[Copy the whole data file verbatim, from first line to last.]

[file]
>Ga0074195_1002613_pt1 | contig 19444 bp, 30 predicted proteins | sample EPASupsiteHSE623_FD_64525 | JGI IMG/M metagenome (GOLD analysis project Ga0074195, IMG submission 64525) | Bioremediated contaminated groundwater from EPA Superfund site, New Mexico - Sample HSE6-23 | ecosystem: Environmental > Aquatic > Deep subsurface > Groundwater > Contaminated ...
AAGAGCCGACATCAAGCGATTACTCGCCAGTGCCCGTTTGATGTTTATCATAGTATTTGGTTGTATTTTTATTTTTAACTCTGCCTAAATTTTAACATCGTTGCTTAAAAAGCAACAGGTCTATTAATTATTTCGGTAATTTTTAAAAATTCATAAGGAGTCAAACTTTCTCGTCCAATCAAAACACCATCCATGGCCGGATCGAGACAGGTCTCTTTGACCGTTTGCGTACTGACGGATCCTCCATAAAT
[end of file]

>Ga0074195_1002613_pt1 | contig 19444 bp, 30 predicted proteins | sample EPASupsiteHSE623_FD_64525 | JGI IMG/M metagenome (GOLD analysis project Ga0074195, IMG submission 64525) | Bioremediated contaminated groundwater from EPA Superfund site, New Mexico - Sample HSE6-23 | ecosystem: Environmental > Aquatic > Deep subsurface > Groundwater > Contaminated ...
AAGAGCCGACATCAAGCGATTACTCGCCAGTGCCCGTTTGATGTTTATCATAGTATTTGGTTGTATTTTTATTTTTAACTCTGCCTAAATTTTAACATCGTTGCTTAAAAAGCAACAGGTCTATTAATTATTTCGGTAATTTTTAAAAATTCATAAGGAGTCAAACTTTCTCGTCCAATCAAAACACCATCCATGGCCGGATCGAGACAGGTCTCTTTGACCGTTTGCGTACTGACGGATCCTCCATAAAT